Ideas should be submitted by teams of at least two people with skills, expertise, experiences and networks that can help their solution take shape and reach key audiences. We welcome submissions from a wide array of innovators, including academic researchers, communication and technology professionals, journalists, health professionals, community leaders, advertisers and educators. Ideas can include plans for primary research, but the research should be designed in collaboration with someone (e.g., a government official, technology professional, or community leader) in the position to put findings into action. Teams must designate a sponsoring U.S.-based 501(c)(3) nonprofit organization able to receive and manage grants on behalf of the team (note that the sponsoring nonprofit is considered the official entrant). All team members and their sponsoring nonprofit organizations should be comfortable with names and professional affiliations being made public if they are selected for forum participation.

Teams whose ideas are selected will receive travel funds for up to two team members to participate in the forum, which will be an opportunity for up to five teams to further hone and develop their ideas with input from a variety of industry professionals, funders and experts. To catalyze further development and deployment of solutions, as part of the forum two of the participating teams will be selected to receive Misinformation Solution Prizes, with a top prize of $50,000 and an additional prize of $25,000. These prizes will recognize the ideas with the most promise to positively shift the information-sharing landscape. While we welcome ideas bringing in an international perspective, to be eligible teams must have a sponsoring U.S.-based nonprofit organization that may receive grant funds. Teams may not include individuals who are currently or formerly employed by the Rita Allen Foundation, RTI International, the Aspen Institute, Democracy Fund or Craig Newmark Philanthropies; are officers or members of their boards; or who have a family member with one of these affiliations.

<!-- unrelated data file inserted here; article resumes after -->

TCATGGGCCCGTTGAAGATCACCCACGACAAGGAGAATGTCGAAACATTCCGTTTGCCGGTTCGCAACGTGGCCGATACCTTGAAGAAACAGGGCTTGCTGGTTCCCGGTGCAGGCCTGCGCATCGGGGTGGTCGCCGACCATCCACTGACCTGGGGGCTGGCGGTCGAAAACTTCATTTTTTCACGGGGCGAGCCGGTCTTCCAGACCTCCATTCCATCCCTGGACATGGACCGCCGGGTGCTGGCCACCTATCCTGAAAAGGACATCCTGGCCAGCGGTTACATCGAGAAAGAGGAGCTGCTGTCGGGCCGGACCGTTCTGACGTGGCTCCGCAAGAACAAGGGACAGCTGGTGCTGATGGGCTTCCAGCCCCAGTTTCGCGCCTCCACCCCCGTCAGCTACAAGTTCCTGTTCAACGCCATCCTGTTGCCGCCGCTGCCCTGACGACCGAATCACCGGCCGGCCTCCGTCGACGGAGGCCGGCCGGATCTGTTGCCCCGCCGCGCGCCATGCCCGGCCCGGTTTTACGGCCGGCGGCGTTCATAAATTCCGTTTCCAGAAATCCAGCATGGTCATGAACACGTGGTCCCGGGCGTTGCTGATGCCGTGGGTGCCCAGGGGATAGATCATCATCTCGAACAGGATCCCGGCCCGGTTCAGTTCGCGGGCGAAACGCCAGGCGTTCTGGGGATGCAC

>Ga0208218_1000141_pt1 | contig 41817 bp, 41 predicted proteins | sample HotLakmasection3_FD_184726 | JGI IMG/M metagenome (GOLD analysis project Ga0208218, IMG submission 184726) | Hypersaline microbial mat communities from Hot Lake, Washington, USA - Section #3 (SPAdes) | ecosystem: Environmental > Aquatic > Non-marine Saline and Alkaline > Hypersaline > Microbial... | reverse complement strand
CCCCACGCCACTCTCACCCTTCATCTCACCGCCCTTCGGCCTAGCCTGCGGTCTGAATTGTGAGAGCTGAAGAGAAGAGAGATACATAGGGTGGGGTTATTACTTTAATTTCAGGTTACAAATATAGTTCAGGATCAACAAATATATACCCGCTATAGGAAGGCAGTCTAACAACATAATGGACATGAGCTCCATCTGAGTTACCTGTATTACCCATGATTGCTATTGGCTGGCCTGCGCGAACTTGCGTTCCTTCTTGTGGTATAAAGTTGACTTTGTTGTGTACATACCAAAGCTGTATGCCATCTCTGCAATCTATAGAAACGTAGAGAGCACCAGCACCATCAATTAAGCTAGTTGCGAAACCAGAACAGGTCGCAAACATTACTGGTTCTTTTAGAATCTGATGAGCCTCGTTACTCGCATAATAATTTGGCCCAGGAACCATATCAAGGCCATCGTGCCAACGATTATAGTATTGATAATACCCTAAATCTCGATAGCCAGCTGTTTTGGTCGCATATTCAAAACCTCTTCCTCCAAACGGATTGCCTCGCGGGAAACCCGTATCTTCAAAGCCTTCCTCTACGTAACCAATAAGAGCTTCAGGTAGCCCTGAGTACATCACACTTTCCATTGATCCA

Submissions are due May 31, 2018, at 11:59 p.m. PDT, and will be judged through a blind review process by a diverse committee of expert judges with representatives from the Rita Allen Foundation, as well as external institutions such as the Democracy Fund, the National Institutes of Health, the Poynter Institute, First Draft and academic institutions. Ideas selected for participation in the forum will be announced in August, and winners of the top prizes will be announced following the forum.